Academic journal article Social Education

Legacy of the American West: Indian Cowboys, Black Cowboys, and Vaqueros

Academic journal article Social Education

Legacy of the American West: Indian Cowboys, Black Cowboys, and Vaqueros

Article excerpt

   Oh, I'm a lonely cowboy and I'm off the Texas trail,
   My trade is cinchin' saddles and pullin' bridle reins.
   For I can twist a lasso with the greatest skill and ease,
   Or rope and ride a bronco most anywhere I please.

--"Lone Star Trail," recorded by Ken Maynard, 1930.

The cowboy is viewed as an American icon: rider of the open range, rugged individual, and champion of good. Many young children pretend to be cowboys, riding stick ponies and shooting "bad guys." When I was growing up, Western shows peppered the television screen: Bonanza, Have Gun Will Travel, Stagecoach West, Rifleman, High Chapparell, Lone Ranger, Gunsmoke, and Johnny Ringo. Authors, such as Louis L'Amour and Zane Grey, have documented the life of a cowboy through more than 200 stories. Recordings by singing cowboys Roy Rogers and Gene Autry were a part of my early music collection.

But the cowboy life was not an easy life. Beans, bacon, and coffee were the leading sustenance, a bedroll under the stars served as home most days, and pay was about $30 per month. (1) The work was tough. Cowboys faced cattle rustlers, stampedes, Indian raids, and hostile white settlers. They had to make sure the herd had plenty to eat and drink, and often had to drive cattle hundreds of miles to the nearest railroad.

Cowboys are still very much a part of American culture today. High school and college students participate in rodeos sponsored by the National High School Rodeo Association and the National Intercollegiate Rodeo Association. The Professional Rodeo Cowboys Association sanctions around 700 rodeos annually.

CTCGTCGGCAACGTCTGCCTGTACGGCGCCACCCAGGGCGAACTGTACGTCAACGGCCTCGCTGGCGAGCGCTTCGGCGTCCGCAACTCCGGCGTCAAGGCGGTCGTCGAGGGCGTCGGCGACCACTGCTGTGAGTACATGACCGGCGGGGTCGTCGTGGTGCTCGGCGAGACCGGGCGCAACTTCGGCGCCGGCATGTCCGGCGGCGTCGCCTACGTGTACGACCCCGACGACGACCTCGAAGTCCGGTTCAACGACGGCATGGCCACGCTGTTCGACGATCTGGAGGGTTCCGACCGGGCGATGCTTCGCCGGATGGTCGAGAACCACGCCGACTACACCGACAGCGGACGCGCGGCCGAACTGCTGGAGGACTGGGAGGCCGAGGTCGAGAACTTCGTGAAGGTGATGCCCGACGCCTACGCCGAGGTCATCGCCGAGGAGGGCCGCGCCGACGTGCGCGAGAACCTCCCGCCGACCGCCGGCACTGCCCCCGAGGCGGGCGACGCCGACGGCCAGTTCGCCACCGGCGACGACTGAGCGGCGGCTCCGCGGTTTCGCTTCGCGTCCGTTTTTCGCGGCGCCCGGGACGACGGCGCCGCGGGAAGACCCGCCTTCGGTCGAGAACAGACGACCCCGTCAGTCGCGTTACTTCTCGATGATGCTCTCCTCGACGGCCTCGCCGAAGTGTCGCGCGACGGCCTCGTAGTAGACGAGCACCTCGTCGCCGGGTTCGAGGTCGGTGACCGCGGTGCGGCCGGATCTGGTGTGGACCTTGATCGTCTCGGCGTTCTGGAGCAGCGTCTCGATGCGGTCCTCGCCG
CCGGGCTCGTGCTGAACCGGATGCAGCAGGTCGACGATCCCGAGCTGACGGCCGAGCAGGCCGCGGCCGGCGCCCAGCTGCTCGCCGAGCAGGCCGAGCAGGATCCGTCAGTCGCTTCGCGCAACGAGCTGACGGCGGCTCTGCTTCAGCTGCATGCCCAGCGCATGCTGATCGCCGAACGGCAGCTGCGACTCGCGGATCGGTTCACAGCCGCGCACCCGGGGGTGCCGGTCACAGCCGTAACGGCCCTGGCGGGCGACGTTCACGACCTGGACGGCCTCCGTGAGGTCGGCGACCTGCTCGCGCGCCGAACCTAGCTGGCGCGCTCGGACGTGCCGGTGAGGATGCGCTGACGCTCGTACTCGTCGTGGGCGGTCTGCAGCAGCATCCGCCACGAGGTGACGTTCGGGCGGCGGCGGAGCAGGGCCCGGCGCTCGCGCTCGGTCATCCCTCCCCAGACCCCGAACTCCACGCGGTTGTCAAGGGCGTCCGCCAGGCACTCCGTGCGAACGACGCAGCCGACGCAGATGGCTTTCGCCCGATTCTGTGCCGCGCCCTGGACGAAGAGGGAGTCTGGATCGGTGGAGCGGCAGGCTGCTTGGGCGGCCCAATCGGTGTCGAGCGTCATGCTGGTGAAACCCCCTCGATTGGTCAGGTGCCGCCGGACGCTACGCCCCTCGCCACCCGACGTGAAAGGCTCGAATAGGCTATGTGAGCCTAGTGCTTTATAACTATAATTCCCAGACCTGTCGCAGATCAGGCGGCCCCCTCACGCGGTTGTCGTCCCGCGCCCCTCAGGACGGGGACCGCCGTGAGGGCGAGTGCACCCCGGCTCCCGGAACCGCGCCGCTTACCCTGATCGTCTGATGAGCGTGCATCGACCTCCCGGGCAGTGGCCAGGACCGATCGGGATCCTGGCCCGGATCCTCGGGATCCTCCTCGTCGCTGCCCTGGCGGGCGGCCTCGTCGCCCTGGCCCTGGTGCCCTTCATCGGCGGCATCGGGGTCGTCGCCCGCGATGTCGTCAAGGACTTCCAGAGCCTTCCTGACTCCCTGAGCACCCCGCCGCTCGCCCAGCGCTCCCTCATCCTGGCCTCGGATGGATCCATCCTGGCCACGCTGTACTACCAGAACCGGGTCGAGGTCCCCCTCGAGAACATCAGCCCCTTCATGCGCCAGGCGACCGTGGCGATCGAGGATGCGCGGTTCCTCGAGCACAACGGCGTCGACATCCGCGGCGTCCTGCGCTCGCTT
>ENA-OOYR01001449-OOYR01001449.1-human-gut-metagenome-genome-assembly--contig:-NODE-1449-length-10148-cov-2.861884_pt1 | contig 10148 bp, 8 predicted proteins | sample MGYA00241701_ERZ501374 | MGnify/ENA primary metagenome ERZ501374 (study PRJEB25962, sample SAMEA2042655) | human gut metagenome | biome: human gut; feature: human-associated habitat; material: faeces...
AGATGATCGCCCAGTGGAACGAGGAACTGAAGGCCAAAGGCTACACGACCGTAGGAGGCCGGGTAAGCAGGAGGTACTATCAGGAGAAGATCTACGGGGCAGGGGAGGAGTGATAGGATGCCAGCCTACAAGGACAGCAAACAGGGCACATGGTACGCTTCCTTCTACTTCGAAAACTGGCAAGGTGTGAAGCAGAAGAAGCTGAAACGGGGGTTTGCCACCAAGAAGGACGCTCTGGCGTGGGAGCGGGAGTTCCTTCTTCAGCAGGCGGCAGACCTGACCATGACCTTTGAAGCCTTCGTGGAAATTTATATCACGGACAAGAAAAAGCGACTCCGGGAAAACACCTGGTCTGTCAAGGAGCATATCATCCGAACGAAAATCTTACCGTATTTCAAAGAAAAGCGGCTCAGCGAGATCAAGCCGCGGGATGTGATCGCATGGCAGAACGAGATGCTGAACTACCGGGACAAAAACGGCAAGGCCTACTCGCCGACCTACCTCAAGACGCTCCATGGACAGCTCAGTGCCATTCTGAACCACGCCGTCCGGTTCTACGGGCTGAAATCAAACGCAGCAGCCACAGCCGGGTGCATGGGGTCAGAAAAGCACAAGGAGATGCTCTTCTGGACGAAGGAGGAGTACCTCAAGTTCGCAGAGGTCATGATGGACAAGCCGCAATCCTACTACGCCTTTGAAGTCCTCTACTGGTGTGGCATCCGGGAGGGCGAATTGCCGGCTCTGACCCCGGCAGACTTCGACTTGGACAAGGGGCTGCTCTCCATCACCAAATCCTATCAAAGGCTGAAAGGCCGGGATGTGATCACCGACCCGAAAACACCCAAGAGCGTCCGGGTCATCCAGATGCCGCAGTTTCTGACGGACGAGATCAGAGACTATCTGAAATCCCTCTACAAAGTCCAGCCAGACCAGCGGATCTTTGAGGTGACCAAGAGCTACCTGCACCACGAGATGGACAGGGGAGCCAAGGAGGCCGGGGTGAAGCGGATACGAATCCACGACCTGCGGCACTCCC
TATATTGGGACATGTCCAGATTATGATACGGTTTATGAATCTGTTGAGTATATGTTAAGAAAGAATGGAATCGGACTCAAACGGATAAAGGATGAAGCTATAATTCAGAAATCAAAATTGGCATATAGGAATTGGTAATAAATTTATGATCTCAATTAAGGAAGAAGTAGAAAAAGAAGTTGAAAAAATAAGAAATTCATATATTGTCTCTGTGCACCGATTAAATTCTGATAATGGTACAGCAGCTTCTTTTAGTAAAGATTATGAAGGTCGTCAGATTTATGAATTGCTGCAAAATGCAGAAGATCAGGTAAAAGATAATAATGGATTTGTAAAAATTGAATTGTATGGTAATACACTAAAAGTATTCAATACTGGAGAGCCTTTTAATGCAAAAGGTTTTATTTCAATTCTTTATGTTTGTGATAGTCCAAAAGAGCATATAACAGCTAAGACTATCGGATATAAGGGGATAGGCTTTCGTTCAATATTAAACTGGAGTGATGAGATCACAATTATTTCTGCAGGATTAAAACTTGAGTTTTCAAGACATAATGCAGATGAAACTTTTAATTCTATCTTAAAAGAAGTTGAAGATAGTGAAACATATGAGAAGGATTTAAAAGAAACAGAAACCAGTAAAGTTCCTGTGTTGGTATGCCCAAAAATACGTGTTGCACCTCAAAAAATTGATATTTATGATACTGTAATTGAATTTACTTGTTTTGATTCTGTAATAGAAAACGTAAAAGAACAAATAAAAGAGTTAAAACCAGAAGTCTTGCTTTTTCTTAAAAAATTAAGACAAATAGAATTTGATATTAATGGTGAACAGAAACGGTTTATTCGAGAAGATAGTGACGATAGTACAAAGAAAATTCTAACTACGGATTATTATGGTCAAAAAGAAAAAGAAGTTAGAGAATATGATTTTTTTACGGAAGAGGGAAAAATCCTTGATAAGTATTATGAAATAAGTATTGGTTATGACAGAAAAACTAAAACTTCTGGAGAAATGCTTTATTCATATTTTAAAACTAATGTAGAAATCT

Why is it important to study cowboys? The introduction of cattle and horses by the Spanish conquistadors transformed the local culture, influenced the economics of the times, and created a national identity with the cowboy. Yet our understanding of cowboys has, for the most part, been informed by movies and television shows. Dime store novels and Wild West shows helped construct the stereotypical images of the "white" cowboy and the red-skinned "savages." However, the cowboy culture and history are a product of men and women of many ethnicities; therefore, it is imperative that students be exposed to the many influences that shaped the American cowboy.

When Indians were Cowboys

As the West was often portrayed as a battlefield between cowboys and Indians, it may be difficult for students to understand that so-called Indians were often cowboys. The early Spanish missionaries trained Native Americans as cattle herders. Many Natives adopted ranching into their economies. (2) As Native Americans had historically worked with animals and lived in close relation to the natural world, ranching provided connections to that heritage. (3) Natives were recognized for their horseback riding skills, particularly Comanche warriors, noted for their ability to shoot arrows from under a horse's neck while galloping onwards. (4)

Since laws of the day made it necessary to register cattle brands, annual roundups were held. Branding cattle, riding horses, and roping skills were a natural part of the cowboy existence and often led to competitions for bragging rights as to who was the best. The rodeo was a natural extension of activities that were a fundamental part of the cowboy life. In a rodeo, the Native was not locked in the stereotype of primitive savage, but could be established as a skillful horseman or roper. Some noted Native cowboys include:

1. Jackson Sundown (Nez Perce), winner of the World Championship Rodeo in 1916;

2. Torn Three Persons (Blood), winner of the first World Bucking Horse Championship at the Calgary Stampede in 1912;

3. Will Rogers (Cherokee), noted writer and actor who grew up as a cowboy;

4. Teesquantee Woolman (Cherokee), three times National Finals Rodeo (NFR) Team Roping World Champion;

5. Tom Reeves (Sioux), team captain for U. …

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